The Gender Wage Gap Starts at Home: A Review of “Career and Family: Women’s Century-Long Journey to Equity” by Claudia Goldin


I recently got engaged, which means that I have been very concerned lately about how marriage will change my life. Although I fantasize about my future health insurance, I prefer to imagine the romantic moments. I rarely stop to wonder how marriage will affect my professional life, but, according to feminist economist Claudia Goldin, I should. In his stunning new book, Career and family: a century’s journey of women towards equity, Goldin analyzes a staggering amount of data on female college graduates in the United States, seeking to understand the wage gap that, she points out, begins to widen among heterosexual couples soon after the moon ends. honey.

Career and family: a century’s journey of women towards equity

by Claudia Goldin

Princeton University Press, 324 pages, $ 27.95

Goldin has devoted much of her 50-year career to studying the gender pay gap, which she considers to be fully linked to the inequality of couples. Unsurprisingly, the strongest predictor of the latter is the presence of children. Having a career often takes a long time; have children too. This point is so obvious that it would hardly seem interesting to make it, on my part or that of Goldin, were it not for the fact that American employers and policymakers do not seem to have understood. According to Goldin, the biggest obstacle to gender equality in the United States is the “time constraint” created by what she calls “greedy work”: jobs that require enormous amounts of time, energy. and humanity of their employees and who do not let employees set their own hours or refuse overtime. In high- and low-income fields, stable hours and 40-hour work weeks are, too often, distant dreams. As a result, couples with children often have to divide and conquer: one partner is “on call” at work, the other at home. The partner who chooses to work loses precious time in raising their children; the partner who chooses the house faces wage cuts and professional setbacks; the relationship ceases to be egalitarian. In short, everyone loses, but few couples have a better option. “In a world of greedy jobs,” writes Goldin, “couple equity is [too] expensive ‘for much to achieve.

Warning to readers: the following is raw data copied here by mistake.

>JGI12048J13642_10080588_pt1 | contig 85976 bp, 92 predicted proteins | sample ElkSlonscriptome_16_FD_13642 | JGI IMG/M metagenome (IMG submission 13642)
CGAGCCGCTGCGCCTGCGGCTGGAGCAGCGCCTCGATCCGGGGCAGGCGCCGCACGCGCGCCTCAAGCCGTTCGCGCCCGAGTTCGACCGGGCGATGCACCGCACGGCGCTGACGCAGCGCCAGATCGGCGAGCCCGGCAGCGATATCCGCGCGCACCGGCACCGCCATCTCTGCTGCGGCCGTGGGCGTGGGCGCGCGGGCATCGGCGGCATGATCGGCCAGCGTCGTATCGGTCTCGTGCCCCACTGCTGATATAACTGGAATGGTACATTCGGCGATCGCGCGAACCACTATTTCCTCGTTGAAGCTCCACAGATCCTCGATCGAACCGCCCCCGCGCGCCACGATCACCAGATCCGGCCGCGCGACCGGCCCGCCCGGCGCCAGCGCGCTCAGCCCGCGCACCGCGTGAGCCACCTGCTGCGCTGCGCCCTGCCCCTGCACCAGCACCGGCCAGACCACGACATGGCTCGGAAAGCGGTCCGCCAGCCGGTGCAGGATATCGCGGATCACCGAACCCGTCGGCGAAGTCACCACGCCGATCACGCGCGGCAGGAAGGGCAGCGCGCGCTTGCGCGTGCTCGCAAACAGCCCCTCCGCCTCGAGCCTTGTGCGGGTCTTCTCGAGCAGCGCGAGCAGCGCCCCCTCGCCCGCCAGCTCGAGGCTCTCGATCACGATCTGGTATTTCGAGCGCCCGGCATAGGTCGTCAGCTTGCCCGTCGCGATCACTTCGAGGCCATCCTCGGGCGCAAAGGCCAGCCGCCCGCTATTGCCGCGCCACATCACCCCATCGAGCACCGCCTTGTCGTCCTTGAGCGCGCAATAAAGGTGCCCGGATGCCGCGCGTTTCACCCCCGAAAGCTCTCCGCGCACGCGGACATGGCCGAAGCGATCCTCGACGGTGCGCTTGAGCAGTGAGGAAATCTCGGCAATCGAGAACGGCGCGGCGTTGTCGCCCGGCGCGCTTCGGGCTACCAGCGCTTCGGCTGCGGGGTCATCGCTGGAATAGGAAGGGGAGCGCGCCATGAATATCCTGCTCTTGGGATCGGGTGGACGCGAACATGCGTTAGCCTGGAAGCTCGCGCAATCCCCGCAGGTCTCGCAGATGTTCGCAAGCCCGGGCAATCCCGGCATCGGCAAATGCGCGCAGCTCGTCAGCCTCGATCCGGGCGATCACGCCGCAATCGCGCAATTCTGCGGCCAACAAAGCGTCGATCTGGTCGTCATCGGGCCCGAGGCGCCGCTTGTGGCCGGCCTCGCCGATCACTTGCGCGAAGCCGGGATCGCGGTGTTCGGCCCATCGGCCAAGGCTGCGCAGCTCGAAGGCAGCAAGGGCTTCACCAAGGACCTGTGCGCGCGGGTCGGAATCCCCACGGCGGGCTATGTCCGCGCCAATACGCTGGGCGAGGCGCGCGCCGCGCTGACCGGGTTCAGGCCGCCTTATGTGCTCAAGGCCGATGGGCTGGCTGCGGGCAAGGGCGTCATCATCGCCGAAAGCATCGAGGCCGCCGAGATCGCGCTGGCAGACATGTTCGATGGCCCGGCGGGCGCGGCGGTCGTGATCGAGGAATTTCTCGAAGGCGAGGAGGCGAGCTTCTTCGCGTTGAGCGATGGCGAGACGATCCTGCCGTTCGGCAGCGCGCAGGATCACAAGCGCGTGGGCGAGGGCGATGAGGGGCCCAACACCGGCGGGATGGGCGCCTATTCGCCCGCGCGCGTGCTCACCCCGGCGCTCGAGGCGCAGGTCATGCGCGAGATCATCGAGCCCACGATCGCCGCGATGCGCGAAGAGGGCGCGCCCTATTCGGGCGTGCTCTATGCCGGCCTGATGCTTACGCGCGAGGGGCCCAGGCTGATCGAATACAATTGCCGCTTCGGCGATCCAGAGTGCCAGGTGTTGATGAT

While couples experience divisive pressure to rule regardless of gender or sexuality, Goldin focuses on heterosexual partnerships because, in heterosexual households, women are much more likely to prioritize home than work – and, indeed, are likely to plan to do so, which may explain why gender pay gaps appear in heterosexual marriages before children are born. Goldin also limits her data to women with a bachelor’s degree, according to the theory that college graduates face fewer barriers to career success than other women; essentially, she limits her pelvis to women who already have some advantage, assuming that any problem she identifies in that population will be magnified for women who have a steeper incline to climb. Career and family is, therefore, somewhat limited in scope, but it is generally true that Goldin’s observations have some application to people outside of his datasets. After all, its central argument is that the United States must “change the way work is structured”, which would affect – indeed, benefit – everyone.

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